Vietnam is not an ‘easy’ country, geographically speaking. The majority of its land is inhospitable hill and mountain areas where little will grow and access is difficult. The Mekong and Red River Deltas are highly fertile and pancake flat, but their cultivation is a continual battle with the annual floodwater as the bloated rivers burst their banks and inundate large areas. In the autumn, tropical storms batter the central coast: in the spring, the sun bakes the central highlands creating prolonged droughts.
Although all this makes life difficult for most of the 70% of the population that still work the land, it has great benefits for visitors in the form of a wide variety of landscapes. Lush green paddy patchworks, vertiginous mountain terracing, tea and coffee plantations, pepper and pineapple fields, salt pans, flood dykes and drainage canals: the ways in which the people have adapted the land to agriculture vie with the beauty of the natural landscapes for the photographers’ attention.
For a relatively small country, about the size of Italy, Vietnam’s geography is remarkably varied and complex. It has a sizeable mountain range in the northwest (an offshoot of the Himalayas), heavily forested uplands, extensive limestone scenery with several areas of mature ‘Karst’ landscape, an elevated central plateau, two large river deltas and thousands of offshore islands.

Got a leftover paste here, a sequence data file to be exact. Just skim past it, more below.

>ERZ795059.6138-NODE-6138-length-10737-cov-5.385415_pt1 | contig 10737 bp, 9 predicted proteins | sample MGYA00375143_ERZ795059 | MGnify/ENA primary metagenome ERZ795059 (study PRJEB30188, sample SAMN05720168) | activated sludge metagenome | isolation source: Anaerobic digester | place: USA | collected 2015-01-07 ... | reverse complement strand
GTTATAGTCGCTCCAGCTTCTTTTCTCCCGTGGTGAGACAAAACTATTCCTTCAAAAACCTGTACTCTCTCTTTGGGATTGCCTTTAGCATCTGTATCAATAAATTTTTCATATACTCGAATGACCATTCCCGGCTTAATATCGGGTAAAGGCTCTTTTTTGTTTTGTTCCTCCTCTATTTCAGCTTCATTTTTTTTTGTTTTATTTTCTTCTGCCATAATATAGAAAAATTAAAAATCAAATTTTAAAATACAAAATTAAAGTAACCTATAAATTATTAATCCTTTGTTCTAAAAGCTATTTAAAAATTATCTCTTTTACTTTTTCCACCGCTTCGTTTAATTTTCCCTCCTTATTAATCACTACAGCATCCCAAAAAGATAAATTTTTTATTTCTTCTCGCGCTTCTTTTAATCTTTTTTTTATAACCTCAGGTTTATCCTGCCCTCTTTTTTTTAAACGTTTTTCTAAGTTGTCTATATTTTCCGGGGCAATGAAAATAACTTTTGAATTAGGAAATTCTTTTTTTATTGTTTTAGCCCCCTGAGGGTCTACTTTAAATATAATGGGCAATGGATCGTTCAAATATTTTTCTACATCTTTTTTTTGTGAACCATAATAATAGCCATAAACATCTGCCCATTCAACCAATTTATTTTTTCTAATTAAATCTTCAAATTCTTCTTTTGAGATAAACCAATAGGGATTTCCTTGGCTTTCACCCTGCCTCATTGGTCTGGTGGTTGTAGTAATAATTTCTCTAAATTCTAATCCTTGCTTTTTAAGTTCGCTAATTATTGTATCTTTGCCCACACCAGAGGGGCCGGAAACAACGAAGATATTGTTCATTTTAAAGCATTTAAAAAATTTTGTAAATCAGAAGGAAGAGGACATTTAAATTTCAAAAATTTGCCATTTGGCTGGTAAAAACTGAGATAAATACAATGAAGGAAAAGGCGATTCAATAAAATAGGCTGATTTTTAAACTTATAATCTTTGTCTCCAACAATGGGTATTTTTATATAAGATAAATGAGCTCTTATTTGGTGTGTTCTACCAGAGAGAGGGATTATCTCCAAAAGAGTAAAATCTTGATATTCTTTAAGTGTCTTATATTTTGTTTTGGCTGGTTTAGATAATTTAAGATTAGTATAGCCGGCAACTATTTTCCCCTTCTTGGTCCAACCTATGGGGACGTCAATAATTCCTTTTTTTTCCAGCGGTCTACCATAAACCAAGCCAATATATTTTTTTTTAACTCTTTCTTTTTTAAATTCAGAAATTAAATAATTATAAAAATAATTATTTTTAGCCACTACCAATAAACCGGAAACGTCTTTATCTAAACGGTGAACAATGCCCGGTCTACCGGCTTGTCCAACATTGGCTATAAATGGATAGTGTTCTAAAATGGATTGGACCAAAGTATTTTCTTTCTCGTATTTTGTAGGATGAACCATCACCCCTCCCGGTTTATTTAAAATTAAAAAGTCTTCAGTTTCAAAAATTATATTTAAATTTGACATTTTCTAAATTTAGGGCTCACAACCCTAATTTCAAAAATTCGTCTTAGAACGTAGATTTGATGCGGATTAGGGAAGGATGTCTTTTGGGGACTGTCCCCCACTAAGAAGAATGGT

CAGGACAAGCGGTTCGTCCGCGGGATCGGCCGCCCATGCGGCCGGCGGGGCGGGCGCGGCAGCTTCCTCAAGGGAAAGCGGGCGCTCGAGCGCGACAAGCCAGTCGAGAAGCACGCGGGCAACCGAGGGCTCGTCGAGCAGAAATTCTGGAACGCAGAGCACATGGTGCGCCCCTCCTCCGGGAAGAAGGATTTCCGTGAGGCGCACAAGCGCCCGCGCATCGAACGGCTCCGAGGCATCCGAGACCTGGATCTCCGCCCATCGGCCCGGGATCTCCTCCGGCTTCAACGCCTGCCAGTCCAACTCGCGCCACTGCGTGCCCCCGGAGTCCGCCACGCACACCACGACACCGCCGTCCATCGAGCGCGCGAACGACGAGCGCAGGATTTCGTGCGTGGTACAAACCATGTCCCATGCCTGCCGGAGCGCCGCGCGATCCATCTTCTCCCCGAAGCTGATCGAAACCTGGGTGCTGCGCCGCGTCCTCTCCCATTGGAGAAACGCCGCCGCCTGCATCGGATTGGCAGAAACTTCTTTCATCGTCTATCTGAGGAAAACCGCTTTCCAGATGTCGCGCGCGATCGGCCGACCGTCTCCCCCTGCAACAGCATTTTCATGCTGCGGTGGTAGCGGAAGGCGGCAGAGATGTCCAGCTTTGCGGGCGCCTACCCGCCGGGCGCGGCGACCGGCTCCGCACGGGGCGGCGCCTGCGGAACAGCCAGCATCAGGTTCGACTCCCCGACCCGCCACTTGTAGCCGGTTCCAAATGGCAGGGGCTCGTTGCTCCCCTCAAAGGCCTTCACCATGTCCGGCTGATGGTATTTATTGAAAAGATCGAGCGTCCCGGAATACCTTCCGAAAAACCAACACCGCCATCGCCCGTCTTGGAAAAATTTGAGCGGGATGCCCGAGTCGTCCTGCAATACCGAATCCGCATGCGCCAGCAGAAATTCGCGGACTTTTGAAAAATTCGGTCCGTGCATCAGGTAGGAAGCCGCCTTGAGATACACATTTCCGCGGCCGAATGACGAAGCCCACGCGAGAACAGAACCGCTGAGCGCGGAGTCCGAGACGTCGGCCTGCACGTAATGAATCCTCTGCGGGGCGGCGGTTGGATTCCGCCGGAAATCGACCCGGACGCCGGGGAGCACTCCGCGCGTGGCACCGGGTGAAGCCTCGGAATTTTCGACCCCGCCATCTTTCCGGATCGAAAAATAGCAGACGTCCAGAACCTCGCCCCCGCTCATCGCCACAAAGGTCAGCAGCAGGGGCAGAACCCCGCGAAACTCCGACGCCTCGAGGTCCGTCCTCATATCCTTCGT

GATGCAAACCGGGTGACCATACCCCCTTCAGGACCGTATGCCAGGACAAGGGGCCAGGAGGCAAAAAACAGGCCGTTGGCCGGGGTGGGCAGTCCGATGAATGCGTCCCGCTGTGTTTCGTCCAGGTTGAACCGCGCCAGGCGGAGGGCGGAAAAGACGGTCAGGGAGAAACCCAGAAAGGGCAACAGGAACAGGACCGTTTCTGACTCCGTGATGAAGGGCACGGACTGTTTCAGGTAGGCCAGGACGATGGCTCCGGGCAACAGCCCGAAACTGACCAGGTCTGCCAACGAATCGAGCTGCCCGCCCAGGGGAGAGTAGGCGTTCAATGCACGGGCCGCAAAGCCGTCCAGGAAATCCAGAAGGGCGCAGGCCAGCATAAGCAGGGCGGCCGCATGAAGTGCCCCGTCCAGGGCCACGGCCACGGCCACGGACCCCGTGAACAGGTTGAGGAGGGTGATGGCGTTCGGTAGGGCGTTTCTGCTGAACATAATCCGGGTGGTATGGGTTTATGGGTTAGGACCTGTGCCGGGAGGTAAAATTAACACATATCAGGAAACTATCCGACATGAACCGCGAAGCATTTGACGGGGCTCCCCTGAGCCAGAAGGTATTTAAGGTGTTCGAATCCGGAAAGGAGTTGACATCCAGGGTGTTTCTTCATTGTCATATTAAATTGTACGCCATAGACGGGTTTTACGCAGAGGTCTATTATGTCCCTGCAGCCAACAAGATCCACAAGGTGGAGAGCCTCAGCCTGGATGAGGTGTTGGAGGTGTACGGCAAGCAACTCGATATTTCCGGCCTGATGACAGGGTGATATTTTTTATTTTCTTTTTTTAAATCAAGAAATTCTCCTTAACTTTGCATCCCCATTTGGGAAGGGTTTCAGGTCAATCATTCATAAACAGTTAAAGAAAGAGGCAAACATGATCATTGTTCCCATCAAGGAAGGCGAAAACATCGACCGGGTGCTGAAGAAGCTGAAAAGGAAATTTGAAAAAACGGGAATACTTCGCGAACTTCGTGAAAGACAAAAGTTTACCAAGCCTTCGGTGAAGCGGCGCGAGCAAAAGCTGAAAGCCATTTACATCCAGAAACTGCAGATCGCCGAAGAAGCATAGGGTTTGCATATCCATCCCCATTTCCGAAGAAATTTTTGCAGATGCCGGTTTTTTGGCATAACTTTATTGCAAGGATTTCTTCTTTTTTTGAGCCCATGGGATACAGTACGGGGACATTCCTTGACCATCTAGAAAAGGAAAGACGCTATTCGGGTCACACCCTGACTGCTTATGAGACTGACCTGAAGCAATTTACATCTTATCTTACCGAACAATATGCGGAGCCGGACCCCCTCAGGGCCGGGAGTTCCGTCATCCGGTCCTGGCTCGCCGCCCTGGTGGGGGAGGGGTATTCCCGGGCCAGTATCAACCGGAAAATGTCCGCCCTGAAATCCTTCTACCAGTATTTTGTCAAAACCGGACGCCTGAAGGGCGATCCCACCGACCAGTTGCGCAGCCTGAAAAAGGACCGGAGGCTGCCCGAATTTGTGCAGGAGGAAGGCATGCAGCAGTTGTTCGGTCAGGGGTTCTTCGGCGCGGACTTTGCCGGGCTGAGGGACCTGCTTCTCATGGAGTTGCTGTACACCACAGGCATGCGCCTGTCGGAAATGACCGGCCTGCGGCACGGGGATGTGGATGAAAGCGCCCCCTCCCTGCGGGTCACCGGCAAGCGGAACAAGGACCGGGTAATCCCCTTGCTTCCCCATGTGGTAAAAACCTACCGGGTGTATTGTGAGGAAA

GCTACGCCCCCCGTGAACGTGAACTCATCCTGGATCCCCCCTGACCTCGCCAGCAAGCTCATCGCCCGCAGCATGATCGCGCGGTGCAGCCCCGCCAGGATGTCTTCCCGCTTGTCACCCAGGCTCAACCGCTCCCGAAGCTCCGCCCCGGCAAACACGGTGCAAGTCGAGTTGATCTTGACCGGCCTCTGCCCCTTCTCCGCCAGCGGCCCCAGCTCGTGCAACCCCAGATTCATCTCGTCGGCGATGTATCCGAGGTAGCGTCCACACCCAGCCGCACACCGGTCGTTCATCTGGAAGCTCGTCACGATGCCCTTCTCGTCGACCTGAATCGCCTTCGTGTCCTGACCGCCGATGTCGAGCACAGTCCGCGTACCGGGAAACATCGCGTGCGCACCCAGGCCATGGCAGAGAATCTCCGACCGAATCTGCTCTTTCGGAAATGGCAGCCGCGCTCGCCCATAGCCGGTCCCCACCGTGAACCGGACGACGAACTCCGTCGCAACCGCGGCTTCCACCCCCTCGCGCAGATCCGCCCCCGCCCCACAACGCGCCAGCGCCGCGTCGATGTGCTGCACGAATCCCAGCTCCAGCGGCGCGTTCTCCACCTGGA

From a visitor’s point of view, such geographical diversity is part of Vietnam’s attraction. Icy mountain streams and boiling hot mineral springs, sheer cliffs to challenge even the best rock climber, deep caves and underground rivers, many unexplored, serene freshwater lakes, white sand beaches – Vietnam has all this, and much more.
Vietnam’s wide range of fauna, flora and marine species places it in the top ten countries for the variety of its bio-diversity. Large National Parks, forests and marine coastal zones are home to some of the most endangered species in the world, and are often unique to Vietnam. Elephants, tigers, rhinoceros, black bears, leopards, wild buffalo, primates, pythons and crocodiles are some of the larger species still living in remote areas.
Several of Vietnam's forests and wetlands are rich in birdlife, with many rare species.
Aquatic and semi-aquatic species include large pelagic fish and mammals, such as dolphins, sharks, rays and the occasional whale. Turtles and dugongs visit some of the more remote islands in the south. Corals and marginal plant species such as mangroves and sea-grasses can be seen in many locations.
Plant life varies from rhododendrons and deciduous trees in the mountainous north, cactus plants and pines in the dry central areas, dripping vines, exotic orchids and ancient trees in the primitive forests, and lush palms and fruits in the tropical south.
Vietnam is gradually being ‘tamed’. Flooding is being brought under control, remote areas are being opened up and its inhabitants provided with access to electricity and telephones. Virgin forests, mountain areas and caves are being surveyed and recorded. For the people who live in such areas, this is all to the good.
However, it's a slow process. It will be a very long time before Vietnam loses its unexplored, undeveloped and untamed qualities, and its considerable power to surprise, charm, challenge and excite its many visitors!